Voice Overacting: “It’s going really well but you don’t have to add your own sound effects” — that’s fight-training advice given to actress Hayley Atwell, who plays Peggy Carter in the recent Captain America films, at metro.co.uk (via io9.com).

Sounds of Brands: “Live Music and a Canned Patron” — that’s the title of Ben Sisario‘s piece in The New York Times about the Red Bull Music Academy (nytimes.com). The academy began in 1998, 11 years after Red Bull was founded. The event in New York this year includes work by Brian Eno, Ryuichi Sakamoto, Alva Noto, and Giorgio Moroder, among many others. Flying Lotus is an alumni; he participated in 2006, when the event took place in Melbourne — that’s the year of his debut album (1983, titled for the year of his birth). Red Bull is an essential case study in this class on sound in the media landscape I’ve been teaching.

Sound Designers: There is a deep well of sound-design mini-documentaries about film over at soundworkscollection.com. Below is an eight-minute overview of the sound and music in the David Fincher version of The Girl with the Dragon Tattoo, with commentary from composers Trent Reznor and Atticus Ross, sound re-recording mixer Michael Semanick, and re-recording mixer, sound designer, and supervising sound editor Ren Klyce (thanks for the link, Max La Rivière-Hedrick of futurepruf.com). The discussion at one point focuses on an especially fine moment in the film, when the droning of a floor cleaner in a nearly deserted office building melds with the movie’s score:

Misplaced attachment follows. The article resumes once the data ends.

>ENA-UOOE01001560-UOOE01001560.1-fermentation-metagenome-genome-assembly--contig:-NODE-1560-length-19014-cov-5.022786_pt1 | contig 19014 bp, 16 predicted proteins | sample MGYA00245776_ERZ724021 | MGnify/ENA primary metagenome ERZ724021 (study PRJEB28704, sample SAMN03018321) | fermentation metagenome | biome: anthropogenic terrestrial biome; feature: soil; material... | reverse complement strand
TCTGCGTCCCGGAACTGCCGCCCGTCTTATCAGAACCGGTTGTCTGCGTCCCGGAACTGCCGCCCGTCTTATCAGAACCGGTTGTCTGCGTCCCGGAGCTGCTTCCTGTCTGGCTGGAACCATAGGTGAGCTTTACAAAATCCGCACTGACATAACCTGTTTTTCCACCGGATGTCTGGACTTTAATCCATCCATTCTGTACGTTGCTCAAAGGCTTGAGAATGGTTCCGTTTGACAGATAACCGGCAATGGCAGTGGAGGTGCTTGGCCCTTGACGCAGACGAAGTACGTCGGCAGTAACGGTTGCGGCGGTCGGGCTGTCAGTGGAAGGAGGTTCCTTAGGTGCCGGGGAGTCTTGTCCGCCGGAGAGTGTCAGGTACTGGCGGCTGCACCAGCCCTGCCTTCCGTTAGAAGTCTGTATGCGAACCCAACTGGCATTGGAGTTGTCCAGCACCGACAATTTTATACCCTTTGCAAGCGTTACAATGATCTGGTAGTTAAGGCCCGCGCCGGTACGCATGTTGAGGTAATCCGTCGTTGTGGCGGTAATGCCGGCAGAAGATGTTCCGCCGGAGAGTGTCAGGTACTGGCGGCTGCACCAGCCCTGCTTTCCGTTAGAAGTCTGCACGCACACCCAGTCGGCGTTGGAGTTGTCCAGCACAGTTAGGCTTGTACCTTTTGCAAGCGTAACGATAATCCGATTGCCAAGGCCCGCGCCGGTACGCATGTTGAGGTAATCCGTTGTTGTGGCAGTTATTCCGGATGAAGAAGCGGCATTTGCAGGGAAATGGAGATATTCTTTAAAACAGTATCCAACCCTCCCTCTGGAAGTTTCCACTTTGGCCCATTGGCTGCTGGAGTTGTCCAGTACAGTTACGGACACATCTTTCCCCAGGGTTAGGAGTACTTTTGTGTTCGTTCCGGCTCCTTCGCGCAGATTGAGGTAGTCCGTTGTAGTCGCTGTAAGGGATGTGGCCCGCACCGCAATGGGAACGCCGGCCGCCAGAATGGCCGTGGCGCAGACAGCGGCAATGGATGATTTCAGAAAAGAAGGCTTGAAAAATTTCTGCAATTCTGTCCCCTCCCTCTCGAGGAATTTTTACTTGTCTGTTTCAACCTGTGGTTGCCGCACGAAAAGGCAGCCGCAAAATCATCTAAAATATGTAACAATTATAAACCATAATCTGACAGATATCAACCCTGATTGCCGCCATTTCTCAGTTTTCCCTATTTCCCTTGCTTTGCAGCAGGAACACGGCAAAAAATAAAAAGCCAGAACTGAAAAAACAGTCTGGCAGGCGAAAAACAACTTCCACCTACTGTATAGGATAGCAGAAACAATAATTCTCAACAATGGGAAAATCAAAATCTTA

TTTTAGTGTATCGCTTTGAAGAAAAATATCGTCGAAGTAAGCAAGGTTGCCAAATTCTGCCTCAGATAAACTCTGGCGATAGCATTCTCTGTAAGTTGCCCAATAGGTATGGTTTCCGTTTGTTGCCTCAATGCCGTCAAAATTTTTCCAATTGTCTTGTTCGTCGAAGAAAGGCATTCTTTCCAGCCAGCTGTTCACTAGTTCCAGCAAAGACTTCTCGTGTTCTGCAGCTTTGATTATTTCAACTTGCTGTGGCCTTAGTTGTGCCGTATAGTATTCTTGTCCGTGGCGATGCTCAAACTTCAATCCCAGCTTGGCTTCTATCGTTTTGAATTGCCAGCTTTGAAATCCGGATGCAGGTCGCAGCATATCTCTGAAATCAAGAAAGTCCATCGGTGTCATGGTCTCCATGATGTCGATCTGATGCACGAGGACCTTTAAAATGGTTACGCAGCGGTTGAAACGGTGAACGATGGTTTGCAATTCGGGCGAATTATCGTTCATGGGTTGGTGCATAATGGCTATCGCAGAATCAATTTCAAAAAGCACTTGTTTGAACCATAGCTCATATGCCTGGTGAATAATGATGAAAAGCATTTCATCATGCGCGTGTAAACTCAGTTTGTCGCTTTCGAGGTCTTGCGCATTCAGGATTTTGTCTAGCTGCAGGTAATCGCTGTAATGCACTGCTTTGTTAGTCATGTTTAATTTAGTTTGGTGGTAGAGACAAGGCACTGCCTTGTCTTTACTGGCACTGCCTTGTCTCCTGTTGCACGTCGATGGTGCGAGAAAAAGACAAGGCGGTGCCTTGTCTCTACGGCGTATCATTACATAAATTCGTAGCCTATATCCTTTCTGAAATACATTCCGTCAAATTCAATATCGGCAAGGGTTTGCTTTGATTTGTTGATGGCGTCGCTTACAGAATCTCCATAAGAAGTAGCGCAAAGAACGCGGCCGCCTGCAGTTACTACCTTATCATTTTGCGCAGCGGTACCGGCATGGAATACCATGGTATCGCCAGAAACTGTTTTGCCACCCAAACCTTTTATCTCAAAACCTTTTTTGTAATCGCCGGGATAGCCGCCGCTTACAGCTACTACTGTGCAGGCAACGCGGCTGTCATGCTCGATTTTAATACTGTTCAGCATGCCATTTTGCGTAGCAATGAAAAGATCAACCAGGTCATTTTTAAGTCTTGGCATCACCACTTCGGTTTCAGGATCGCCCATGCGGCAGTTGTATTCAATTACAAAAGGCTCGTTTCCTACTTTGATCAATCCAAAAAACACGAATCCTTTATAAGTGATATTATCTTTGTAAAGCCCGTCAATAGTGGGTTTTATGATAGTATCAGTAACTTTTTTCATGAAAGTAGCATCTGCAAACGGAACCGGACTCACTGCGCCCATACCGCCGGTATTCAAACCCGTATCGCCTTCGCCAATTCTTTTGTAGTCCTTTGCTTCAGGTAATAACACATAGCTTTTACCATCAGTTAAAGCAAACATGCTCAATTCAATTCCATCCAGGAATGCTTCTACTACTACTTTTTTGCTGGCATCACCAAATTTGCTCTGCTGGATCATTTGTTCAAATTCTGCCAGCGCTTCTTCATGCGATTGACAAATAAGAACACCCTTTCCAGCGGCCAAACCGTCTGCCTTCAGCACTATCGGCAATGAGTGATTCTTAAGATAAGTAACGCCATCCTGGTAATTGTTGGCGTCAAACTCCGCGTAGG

Orchestral Stasis: What follows are the fourth and fifth movements from the world-premiere performance of Markus Reuter’s “Todmorden 513,” a beautiful example of orchestral stasis. It was recorded at the King Center Concert Hall in Denver, Colorado, on April 18, 2013 (cinematographer and sound recorder Scott “Gusty” Christensen, music director/conductor Thomas A. Blomster):


Interface Agnostic: “Be skeptical of the name and GUI of all your plugins.” — Excellent advice, both practical and metaphorical, from Brandon Drury in his column “I’m A Sound Designer: Game Changer #8″ at recordingreview.com.

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Cues: Jozef Van Wissem Per Rosanne Cash, Mike Patton Scores Derek Cianfrance

Plus: Celluloid heroes, Hearts of Space, Warren Ellis, more

◼ Part two of the two-part history of Celluloid Records is now streaming online, via strut-records.com:

Mike Patton’s score to The Place Beyond the Pines is streaming in full at pitchfork.com. The film stars Ryan Gosling, Eva Mendes, and Bradley Cooper, and was directed by Derek Cianfrance (Blue Valentine). There’s also an interview a the site. In addition to 12 original cues from Patton, the film features by Arvo Pärt and Ennio Morricone, among others.